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Perlbal::Manual::Management − Managing Perlbal on−the−fly

Perlbal 1.78.

How to configure a Perlbal "management" service for on-the-fly configuration and debugging.

Please read Perlbal::Manual::Configuration first for a better explanation on how to configure Perlbal. This document will make much more sense after reading that.

Setting up a management service
You can create a management service in the following way:

        SET role   = management
        SET listen =
    ENABLE mgmt

Consulting information with a browser

If you access the management service (in this case, on port 16000) with a browser you’ll reach a page with information on the services that are enabled. You’re also able to click those services and reach further information on each of them.

Managing Perlbal via telnet

If you telnet to the management service you get a connection that allows you manage your Perlbal’s instance.

    $ telnet 16000
    Connected to
    Escape character is '^]'.

You now have access to several commands (which are case insensitive):

Admin Commands
create pool <name>
create service <name>

Creates a pool or a service.

    create pool my_new_pool
    create service my_new_service

disable <service>

Disables a service (stops listening).

    disable my_service

Note that you can not disable "management" services.

enable <service>

Enables a service (starts listening).

    enable my_service

header <service> insert <header>:<value>
header <service> remove <header>

Inserts or removes headers from the request before they’re passed on to the backend.

When adding headers you must state the value:

    header my_service insert x−myamazingheader:myamazingvalue

When removing headers you don’t need the state any value, the header will be removed regardless of the value it holds:

    header my_service remove Connection

Note: the usage of "x−" in the beginning of your header is not required, but the convention is that non-standard headers be prefixed with "x−".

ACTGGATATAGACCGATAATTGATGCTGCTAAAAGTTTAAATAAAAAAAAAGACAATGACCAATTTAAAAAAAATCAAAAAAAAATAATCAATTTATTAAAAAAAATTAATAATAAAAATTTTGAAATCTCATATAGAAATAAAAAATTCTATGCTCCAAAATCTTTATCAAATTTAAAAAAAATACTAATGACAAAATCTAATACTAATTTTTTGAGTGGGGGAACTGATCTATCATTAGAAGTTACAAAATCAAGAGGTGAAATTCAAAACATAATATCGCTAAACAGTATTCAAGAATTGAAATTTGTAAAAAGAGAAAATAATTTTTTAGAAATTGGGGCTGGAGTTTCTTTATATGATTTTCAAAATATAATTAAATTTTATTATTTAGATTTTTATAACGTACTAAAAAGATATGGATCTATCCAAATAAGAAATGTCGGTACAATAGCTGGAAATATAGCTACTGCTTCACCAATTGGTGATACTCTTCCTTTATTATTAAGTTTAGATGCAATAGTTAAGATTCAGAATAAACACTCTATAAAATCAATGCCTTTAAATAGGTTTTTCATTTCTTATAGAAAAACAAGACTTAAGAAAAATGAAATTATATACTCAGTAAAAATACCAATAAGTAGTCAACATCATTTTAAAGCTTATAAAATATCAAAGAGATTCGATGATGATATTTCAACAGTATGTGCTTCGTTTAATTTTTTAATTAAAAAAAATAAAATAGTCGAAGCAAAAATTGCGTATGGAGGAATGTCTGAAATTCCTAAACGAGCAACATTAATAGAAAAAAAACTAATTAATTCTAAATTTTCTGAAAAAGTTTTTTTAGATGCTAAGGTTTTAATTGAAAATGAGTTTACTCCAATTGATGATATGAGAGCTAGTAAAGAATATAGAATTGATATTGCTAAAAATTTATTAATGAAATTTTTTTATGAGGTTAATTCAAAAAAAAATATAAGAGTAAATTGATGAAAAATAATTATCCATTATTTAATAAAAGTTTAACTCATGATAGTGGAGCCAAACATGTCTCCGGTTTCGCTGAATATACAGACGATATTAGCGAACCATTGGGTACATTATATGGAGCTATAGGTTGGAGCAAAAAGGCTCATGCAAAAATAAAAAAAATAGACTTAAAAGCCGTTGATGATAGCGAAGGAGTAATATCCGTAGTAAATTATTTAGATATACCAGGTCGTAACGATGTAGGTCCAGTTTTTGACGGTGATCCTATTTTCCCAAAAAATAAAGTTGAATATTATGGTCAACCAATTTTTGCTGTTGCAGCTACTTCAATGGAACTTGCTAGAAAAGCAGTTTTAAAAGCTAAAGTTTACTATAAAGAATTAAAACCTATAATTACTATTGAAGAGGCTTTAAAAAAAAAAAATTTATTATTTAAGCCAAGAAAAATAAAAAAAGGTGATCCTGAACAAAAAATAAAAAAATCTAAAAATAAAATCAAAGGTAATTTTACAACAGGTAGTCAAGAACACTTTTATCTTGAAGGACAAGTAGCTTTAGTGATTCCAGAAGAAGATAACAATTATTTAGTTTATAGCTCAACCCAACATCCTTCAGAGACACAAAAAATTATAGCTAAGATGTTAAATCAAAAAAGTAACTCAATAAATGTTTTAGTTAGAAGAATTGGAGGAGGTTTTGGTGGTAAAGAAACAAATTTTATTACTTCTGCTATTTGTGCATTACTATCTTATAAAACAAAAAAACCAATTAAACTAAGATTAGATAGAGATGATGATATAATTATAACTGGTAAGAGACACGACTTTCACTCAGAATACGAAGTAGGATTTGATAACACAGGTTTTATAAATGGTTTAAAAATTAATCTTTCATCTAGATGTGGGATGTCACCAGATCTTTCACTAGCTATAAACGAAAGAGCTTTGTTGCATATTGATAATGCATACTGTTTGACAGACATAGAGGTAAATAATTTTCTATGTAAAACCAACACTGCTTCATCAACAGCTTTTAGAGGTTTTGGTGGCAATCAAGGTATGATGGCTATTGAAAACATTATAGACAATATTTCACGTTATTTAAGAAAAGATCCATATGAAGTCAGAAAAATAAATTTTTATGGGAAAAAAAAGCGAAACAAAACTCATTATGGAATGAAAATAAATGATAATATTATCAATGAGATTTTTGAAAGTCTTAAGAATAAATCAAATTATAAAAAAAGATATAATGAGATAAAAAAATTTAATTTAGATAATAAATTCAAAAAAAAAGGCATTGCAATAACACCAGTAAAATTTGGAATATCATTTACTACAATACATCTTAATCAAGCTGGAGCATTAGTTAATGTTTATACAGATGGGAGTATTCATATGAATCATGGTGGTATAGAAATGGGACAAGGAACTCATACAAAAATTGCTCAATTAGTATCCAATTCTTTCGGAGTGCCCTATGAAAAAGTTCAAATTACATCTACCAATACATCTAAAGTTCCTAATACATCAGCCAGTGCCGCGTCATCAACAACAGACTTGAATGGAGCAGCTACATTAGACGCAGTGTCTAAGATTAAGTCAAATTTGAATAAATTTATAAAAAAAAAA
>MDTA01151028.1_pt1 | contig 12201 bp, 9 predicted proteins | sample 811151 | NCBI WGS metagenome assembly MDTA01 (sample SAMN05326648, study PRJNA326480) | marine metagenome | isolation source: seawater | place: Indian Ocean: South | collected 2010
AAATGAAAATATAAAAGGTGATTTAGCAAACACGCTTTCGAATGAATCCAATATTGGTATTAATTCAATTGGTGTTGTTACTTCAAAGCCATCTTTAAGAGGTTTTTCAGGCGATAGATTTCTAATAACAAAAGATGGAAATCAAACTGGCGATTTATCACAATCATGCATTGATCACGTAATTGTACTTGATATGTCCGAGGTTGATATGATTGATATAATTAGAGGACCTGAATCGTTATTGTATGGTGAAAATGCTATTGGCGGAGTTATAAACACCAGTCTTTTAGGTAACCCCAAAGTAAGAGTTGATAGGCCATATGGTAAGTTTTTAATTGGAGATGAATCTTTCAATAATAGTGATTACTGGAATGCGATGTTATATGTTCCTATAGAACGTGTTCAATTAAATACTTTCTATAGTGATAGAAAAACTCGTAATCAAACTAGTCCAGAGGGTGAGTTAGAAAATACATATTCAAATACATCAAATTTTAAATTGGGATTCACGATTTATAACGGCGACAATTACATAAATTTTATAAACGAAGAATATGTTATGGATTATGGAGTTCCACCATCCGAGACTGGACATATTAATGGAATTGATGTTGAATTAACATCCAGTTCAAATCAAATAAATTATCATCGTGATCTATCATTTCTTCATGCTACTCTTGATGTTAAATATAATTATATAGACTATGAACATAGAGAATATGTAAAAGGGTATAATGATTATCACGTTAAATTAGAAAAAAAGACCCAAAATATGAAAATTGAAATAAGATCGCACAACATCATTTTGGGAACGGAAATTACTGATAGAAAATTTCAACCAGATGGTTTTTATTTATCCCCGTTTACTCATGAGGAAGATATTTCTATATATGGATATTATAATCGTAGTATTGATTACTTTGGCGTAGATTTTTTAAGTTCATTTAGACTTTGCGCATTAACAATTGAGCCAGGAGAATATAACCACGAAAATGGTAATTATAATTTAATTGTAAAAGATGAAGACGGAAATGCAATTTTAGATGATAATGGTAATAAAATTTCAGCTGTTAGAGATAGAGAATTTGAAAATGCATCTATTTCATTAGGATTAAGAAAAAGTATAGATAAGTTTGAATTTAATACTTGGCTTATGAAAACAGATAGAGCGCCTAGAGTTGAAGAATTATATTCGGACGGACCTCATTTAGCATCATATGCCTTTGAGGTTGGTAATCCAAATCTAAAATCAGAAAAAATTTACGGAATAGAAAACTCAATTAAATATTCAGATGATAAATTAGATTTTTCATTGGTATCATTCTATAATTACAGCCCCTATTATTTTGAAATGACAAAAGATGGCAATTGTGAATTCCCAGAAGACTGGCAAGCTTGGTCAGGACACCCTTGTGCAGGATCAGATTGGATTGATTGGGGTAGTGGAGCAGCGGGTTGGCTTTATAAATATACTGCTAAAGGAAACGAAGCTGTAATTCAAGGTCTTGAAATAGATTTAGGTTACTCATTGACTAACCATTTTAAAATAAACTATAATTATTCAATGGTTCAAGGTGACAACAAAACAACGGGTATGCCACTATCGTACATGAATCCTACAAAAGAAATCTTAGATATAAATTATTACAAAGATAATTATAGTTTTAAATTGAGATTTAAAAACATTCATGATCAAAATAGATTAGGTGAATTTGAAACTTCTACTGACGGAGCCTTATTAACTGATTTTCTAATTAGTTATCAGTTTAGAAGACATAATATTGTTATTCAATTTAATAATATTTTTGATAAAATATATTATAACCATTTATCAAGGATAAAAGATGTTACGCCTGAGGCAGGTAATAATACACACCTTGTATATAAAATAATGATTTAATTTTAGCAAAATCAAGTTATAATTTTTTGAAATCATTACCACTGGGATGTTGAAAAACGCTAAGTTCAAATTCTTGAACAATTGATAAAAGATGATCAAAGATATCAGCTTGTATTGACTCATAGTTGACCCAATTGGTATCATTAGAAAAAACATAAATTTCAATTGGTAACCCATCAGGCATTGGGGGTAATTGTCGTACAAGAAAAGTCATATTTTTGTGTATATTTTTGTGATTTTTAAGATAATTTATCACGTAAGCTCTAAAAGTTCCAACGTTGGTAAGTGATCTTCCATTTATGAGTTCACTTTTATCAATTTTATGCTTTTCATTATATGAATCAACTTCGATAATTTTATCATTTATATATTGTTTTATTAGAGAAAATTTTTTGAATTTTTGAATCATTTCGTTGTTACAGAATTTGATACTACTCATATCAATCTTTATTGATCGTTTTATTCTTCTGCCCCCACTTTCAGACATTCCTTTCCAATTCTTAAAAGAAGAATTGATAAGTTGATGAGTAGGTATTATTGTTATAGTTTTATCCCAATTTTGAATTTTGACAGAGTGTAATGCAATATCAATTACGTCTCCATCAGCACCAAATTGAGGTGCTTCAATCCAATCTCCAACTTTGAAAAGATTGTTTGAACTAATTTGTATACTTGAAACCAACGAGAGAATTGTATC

load <plugin>

Loads a Perlbal plugin.

    load AccessControl


Lists plugins

pool <name> add <ip[:port]>
pool <name> remove <ip[:port]>

Allows you to add or remove nodes from a service.

    pool add my_service
    pool remove my_service

Note that adding a node that already exists or removing a non-existing node do not result in an error message.

Also note that the port number defaults to :80 if omitted.


Dumps the state of reproxy status.

    SERVER max_reproxy_connections = 0

server <param> = <value>

Sets a server parameter, where param is one of:

max_reproxy_connections = <value>

Maximum number of concurrent connections to the backends.

max_reproxy_connections("ip") = <value>

Maximum number of concurrent connections to one specific backend.

max_connections = <value>

Sets the value of "RLIMIT_NOFILE" (maximum number of open files for this process).

Requires BSD::Resource. Also, Perlbal must be run under a superuser.

nice_level = <value>

Sets the "nice" level for the process.

aio_mode = <value>

One of "none", "linux" for Linux::AIO, or "ioaio" for IO::AIO .

This controls how disk IO is done asynchronously. Highly recommended to use Linux::AIO or IO::AIO for webserving or reproxying files. For purely reverse proxy or only reproxying URLs, none is fine.

aio_threads = <value>

Number of child threads doing disk IO . Use between 2 and 50.

track_obj = <value>

Developer option to track objects.

pidfile = <value>

Filename to write pidfile to (no pidfile if not specified).

crash_backtrace = <value>

1 or 0 indicating whether to perform a backtrace while the server is crashing.

set [<pool_name>] <param> = <value>

Sets a property on a pool. If the pool was just created, specifying the pool name is optional.

Setting the file to autoload nodes from (Perlbal will periodically check the file for updates):

    SET my_pool nodefile = /path/to/file

Unsetting the file to autoload nodes from (note that this does not remove current members):

    SET my_pool nodefile = none

"undef", "null", "" and ’’ are interpreted just like "none".

Note that manually modifying the pool (via POOL ADD or POOL REMOVE ) will disable the periodic checking of the nodefile.

Setting the load balancing method:

    SET pool balance_method = 'random'